Another thing that helped us greatly was that I built the system as a “multi-tenanted architecture”. This means there was one software installation, and multiple clients using it. This is the same approach used by “cloud software” these days, and I’d been using the method since about 2005 or so with my CMS engines. I did a talk at Google in 2011 about my approach (slideshow is here).

Multi-tenanted systems allow you to easily update many clients at the same time. The older approach was to have one software installation per client. Like how with WordPress, the usual method of installation is to download and install for a specific client. But, if you have 200 clients and you find that you need to upgrade them all, which is better – one installation per client, or one overall installation that they all run through? Obviously, it’s best to have one large multi-tenanted installation. Speaking of WordPress, Donncha O Caoimh was writing the multi-tenanted version of WordPress around the same time was I was working on my own multi-tenanted CMS. We helped each other out at some points to get things up and running. I think we ended up basically using the same methods.

The next tricky part involved how to make it really really smooth for people to get information back from the app to the servers. When you write something for people that are not computer geeks, you need to get rid of anything that might be confusing. I try to keep things as simple as possible for people so that they don’t need to ask me questions and I don’t need to repeat the answers. There was a choice between making the app transparently push data to and from the server, or restrict it so that the user had to deliberately synchronise their apps in order to keep up to date.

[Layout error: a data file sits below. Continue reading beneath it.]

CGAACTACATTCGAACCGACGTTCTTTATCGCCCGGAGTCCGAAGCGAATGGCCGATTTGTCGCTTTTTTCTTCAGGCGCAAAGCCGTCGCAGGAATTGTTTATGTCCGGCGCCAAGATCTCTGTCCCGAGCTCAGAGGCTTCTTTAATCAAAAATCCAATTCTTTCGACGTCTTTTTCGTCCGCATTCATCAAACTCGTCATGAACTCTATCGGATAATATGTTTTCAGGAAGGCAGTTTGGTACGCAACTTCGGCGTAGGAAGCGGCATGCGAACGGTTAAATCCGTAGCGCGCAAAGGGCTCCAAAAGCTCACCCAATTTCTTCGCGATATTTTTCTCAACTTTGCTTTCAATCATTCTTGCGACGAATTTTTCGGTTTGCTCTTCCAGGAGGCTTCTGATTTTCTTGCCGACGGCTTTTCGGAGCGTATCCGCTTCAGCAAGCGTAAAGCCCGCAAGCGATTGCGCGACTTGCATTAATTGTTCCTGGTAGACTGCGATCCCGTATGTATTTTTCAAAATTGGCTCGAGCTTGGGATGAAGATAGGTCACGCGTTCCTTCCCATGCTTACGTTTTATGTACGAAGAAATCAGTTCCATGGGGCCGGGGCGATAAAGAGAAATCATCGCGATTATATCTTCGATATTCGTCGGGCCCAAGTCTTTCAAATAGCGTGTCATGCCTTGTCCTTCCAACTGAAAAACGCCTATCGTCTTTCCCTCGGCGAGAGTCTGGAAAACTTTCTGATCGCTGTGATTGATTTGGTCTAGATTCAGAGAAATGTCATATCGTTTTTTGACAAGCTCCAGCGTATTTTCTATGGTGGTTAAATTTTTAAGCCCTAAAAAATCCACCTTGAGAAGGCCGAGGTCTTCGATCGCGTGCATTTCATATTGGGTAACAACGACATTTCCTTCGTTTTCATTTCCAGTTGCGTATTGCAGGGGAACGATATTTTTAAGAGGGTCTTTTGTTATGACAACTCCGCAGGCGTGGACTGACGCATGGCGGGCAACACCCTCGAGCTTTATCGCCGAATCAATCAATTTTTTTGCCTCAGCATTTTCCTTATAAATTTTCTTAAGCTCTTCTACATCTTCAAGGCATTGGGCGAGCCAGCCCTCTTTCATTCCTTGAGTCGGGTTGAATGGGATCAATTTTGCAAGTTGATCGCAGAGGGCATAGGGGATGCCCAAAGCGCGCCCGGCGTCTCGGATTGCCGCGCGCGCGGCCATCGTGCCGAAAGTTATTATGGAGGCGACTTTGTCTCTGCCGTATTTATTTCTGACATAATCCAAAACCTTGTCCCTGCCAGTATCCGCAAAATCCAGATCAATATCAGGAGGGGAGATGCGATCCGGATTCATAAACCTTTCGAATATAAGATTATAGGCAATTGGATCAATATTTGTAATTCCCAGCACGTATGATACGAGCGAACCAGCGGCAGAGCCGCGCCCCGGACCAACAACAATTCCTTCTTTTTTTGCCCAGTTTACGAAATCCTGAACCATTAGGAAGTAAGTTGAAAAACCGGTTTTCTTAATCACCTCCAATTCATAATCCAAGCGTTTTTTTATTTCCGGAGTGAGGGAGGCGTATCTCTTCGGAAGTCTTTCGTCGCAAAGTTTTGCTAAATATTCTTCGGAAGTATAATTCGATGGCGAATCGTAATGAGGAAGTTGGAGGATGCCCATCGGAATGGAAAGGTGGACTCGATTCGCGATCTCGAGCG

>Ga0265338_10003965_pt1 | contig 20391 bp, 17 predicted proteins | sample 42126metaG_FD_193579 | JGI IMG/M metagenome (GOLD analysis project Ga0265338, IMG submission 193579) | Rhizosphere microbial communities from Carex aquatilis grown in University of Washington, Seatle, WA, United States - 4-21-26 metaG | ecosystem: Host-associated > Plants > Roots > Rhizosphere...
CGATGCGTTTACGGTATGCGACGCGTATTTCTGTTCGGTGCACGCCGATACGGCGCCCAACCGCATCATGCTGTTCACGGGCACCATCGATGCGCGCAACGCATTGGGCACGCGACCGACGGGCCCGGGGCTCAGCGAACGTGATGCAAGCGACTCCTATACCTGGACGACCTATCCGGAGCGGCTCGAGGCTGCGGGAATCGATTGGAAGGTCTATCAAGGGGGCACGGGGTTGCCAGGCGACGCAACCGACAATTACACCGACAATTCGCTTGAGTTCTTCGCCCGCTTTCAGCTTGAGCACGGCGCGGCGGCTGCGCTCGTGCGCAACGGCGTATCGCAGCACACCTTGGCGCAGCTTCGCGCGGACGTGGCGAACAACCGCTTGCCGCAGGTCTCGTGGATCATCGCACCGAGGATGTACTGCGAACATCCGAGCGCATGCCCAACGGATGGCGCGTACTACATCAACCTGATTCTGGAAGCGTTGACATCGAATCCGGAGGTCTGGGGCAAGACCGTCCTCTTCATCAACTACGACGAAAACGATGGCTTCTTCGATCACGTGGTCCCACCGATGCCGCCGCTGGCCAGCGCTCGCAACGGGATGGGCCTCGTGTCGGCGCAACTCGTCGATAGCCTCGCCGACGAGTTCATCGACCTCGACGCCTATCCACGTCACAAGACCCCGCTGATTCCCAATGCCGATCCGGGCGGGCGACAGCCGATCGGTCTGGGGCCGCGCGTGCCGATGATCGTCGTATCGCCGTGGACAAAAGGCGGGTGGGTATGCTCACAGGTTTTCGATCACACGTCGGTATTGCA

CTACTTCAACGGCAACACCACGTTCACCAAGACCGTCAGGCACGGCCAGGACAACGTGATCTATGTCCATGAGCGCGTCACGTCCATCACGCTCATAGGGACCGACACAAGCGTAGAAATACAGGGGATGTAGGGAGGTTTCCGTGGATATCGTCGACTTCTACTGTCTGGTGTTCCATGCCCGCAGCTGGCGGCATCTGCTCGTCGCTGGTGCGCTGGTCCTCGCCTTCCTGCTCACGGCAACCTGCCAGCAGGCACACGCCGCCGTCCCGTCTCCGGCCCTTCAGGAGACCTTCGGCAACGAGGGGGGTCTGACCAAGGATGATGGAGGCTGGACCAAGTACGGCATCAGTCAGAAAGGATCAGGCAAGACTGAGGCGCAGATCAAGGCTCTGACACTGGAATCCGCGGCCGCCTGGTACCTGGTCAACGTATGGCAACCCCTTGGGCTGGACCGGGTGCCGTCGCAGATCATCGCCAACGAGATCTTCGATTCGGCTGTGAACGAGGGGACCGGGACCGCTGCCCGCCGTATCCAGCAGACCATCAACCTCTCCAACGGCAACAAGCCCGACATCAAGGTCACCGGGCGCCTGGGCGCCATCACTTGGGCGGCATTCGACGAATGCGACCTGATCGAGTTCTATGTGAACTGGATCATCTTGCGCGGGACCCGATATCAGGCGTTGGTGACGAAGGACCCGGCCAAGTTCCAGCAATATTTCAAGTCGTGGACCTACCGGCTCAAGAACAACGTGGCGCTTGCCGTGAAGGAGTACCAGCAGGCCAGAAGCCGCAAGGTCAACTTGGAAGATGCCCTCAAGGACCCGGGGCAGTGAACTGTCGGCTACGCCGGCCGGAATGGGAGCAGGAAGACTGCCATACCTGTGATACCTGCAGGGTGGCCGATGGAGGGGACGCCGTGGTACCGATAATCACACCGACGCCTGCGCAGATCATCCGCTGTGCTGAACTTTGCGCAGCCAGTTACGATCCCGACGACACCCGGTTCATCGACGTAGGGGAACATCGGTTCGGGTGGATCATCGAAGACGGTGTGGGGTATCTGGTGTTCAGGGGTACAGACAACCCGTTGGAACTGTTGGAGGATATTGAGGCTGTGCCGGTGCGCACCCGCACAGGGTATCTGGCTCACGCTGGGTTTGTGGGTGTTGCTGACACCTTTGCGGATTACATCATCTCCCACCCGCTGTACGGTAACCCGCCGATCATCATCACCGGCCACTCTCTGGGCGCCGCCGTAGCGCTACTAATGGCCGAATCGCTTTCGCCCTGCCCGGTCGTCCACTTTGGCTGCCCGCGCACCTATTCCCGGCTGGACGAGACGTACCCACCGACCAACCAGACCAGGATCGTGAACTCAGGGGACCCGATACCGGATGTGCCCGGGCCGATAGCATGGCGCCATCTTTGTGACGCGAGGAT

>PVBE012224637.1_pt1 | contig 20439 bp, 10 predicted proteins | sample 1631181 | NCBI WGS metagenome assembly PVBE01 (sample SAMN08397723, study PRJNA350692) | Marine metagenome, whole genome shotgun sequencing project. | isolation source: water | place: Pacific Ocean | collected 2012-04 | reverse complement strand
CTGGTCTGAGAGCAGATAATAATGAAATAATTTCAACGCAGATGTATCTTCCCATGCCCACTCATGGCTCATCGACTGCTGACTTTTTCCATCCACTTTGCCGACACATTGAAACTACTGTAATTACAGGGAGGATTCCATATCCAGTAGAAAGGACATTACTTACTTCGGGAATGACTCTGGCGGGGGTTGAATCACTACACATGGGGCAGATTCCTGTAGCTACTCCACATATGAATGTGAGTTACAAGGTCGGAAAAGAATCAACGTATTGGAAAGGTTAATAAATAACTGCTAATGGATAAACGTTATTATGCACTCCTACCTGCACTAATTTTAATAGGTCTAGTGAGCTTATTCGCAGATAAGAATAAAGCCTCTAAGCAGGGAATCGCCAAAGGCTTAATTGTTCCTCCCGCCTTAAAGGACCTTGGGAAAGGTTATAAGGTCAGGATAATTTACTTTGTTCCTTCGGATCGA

From the software point of view, the simplest method was to require a manual sync. But it was much more important that the user doesn’t need to do anything other than simply fill in the forms. If they have to remember to check for signal and click an actual sync button every few hours, then two many people will simply forget and then blame us when their forms are not uploaded and sent to the customers. So, we try to keep it as absolutely simple as possible for the clients.

The method we chose was to have the app “poll” the server periodically, looking for any new information, or pushing any stuff that’s been updated on the app. It was very very complicated stuff, and I’m not going to write about it here other than to say that it took months to get it right, and I’m glad it’s all behind me 😉

I had written an app before all this for a windmill servicing company. They chose to use a manual synchronisation method instead. It meant that the engineers needed extra training specifically on how to use the app itself. We didn’t want to force anything extra on the clients in our new field services management system, though, so we took the time to make sure it was robust, seamless, and invisible to the user. As far as our clients are concerned – jobs just appear on their devices, they just fill them in. That’s all.